You are currently using an outdated browser (Internet Explorer 7) - You are going to experience some performace issues.
You can download a modern browser here.
This week has been another week of new foods, tastes and textures, plus foods already tried in the previous 2 weeks. New foods have included fresh pear (peeled), fresh plum (peeled), sweet potato (boiled) and kiwi fruit (peeled and cored). I have found the last week quite difficult to manage, for two reasons. I shall explain these reasons and my (hopeful) solutions.
Meadow is always tired at lunch time (around 12.15), and is desperately ready for her nap. At tea time (around 5pm), she is also tired, being ready for bed. Sometimes she is not really interested in eating because she’s so tired. However, because I know that she is getting the majority of her nutrition from breastmilk, and she is self-regulating her solids intake via baby led weaning, I know that this is ok. I am keen to continue offering her food at the same times as I have been, as this is when we eat as a family, and it is very apparent that she enjoys the company and stimulus of the family dining experience. Her tiredness is something that should improve as the weeks go on.
Reason 2: Frustration at not being able to maintain grip on her food
Meadow is struggling to pick up her food and keep hold of it. I am not sure if she is struggling to see the food (she can see colourful toys, but maybe not fruit and vegetables like pear and apple which blend into the background of the white highchair tray!), or whether she is just tired. Even with using the crinkle cutter, foods such as pear, sweet potato and avocado are too slippery for her to maintain her grip on them. She drops the food and gets very frustrated and upset, because she clearly wants it. My (intermediate) solution is to hold the food in the palm of my hand close enough for her to grab it, and then assist her with holding the food (or sometimes I hold the food and she holds my hands guiding my hand to and fro from her mouth). Although this is not ideal (and technically not baby led weaning), I am actively encouraging self-feeding, and am only ‘helping’ her in the short term to alleviate her frustration. I am hoping that as her grip strengthens over the coming days, she will start to get better at maintaining her grip.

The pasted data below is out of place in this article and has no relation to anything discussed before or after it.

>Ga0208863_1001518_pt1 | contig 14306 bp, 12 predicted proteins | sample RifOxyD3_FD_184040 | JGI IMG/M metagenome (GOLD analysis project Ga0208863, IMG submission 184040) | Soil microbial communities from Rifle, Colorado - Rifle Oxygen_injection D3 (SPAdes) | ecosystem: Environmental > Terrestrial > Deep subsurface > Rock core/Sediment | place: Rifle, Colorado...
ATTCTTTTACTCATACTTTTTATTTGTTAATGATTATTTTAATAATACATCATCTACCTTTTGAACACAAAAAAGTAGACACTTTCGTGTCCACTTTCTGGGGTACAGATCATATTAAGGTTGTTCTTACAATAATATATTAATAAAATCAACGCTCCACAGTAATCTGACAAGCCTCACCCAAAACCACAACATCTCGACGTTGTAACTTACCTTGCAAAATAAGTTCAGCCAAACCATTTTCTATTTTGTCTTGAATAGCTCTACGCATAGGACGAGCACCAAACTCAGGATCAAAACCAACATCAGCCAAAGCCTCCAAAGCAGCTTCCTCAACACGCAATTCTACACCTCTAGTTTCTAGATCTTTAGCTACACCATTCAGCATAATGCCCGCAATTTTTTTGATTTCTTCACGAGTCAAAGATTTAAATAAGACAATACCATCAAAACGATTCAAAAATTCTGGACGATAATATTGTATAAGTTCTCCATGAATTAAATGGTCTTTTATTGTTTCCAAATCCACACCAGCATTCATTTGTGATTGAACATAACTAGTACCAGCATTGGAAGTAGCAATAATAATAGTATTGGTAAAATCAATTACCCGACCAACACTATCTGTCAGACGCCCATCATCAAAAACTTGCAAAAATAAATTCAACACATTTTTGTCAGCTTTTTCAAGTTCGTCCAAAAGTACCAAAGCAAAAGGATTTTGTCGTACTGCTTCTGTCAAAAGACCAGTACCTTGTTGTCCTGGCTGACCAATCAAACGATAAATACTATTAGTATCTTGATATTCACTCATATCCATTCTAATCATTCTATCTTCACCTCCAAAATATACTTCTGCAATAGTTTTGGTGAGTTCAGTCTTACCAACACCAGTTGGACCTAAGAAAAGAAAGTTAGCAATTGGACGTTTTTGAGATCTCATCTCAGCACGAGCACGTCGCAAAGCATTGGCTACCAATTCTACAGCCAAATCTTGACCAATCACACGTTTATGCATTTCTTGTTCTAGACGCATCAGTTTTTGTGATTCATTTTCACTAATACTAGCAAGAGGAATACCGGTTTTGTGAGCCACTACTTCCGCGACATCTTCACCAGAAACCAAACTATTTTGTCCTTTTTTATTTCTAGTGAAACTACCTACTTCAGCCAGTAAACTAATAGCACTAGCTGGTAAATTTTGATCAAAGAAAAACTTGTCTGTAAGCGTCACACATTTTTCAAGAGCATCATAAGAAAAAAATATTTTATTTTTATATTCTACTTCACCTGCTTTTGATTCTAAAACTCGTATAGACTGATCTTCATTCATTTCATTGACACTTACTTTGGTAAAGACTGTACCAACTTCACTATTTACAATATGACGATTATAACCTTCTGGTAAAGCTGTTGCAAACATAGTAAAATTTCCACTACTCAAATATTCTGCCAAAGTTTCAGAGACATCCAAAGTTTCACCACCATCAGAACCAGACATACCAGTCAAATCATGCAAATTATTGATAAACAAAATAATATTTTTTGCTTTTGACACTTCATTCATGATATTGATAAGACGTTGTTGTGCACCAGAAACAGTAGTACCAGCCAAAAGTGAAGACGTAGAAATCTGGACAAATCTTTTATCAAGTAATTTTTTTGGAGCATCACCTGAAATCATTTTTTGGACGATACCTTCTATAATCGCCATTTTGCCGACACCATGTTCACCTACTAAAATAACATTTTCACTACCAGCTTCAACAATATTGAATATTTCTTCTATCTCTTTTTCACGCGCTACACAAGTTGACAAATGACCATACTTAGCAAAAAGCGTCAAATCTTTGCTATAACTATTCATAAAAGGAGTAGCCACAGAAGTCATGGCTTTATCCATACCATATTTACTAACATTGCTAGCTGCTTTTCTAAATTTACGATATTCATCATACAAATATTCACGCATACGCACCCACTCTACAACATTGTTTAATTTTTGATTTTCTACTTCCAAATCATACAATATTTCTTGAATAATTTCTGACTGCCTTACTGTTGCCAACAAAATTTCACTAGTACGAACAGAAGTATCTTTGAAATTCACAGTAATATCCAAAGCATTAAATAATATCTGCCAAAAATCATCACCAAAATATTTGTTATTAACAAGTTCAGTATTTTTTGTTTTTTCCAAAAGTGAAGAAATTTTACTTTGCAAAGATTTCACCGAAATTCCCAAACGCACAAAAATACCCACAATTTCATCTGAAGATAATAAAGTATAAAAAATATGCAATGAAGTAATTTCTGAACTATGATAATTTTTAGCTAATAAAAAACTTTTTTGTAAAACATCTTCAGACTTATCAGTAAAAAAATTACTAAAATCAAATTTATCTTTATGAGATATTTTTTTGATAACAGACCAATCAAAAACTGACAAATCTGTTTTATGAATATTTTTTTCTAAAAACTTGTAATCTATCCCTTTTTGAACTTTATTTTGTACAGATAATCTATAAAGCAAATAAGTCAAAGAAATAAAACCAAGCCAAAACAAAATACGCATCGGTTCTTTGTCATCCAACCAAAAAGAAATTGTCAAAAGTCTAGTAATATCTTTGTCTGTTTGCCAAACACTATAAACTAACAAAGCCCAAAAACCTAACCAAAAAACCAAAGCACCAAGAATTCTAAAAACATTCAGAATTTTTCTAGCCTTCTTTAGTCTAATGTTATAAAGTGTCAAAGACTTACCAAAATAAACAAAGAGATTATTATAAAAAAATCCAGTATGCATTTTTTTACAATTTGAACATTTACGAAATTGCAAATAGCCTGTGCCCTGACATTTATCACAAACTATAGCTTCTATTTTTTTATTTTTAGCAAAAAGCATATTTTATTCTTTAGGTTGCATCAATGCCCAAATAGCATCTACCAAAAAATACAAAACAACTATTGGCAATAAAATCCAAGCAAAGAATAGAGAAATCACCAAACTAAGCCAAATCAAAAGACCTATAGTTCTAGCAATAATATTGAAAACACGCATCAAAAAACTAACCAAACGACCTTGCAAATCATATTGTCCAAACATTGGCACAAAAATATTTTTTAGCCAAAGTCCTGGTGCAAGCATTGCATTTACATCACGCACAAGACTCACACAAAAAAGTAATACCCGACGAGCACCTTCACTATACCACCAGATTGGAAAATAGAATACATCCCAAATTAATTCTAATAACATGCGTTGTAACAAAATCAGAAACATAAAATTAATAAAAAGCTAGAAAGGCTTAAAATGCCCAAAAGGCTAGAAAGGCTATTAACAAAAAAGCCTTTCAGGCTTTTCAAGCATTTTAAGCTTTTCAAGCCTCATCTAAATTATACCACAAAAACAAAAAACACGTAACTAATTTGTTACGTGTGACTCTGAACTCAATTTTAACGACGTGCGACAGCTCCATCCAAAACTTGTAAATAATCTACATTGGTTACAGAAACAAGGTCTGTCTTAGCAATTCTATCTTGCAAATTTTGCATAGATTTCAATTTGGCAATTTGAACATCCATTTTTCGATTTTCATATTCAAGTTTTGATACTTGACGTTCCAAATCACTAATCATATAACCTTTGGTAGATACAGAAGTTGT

We have also introduced a cup of water at each mealtime (currently lunch and tea). Free-flow cups should be introduced as soon as weaning commences. For babies under 26 weeks (6 months), use a clean, sterilised cup, and fill it with cool boiled water. Once the baby is over 26 weeks, a clean cup (unsterilised) with fresh tap water can be used. Clearly the latter is less time-consuming, so roll on next week! There are a small number of companies selling free-flow cups suitable for babies, including the ‘Tommee Tippee First Cup’ and the ‘Vital Baby Trainer Cup’. By ‘free-flow’, I mean cups where there is no internal valve – or cups which are NOT ‘non-spill’. It’s best to avoid non-spill or valved cups (which unfortunately make up the majority of cups on the market) as they are difficult for the baby to sip from (they have to work hard to get the fluid out) and they may affect the baby’s teeth and speech development. Some cups have removable valves, such as the ‘AnyWayUp Cow Cup’ and these are fine to use with the valve removed. We have bought a couple of the Vital Baby cups, because they had some fun colours on offer, and the spout is soft rather than hard plastic. Water and breast/formula milk are the only suitable drinks for babies under 12 months. Cow’s milk can be used in meals and cooking under 12 months, e.g. macaroni cheese, cauliflower cheese or custard.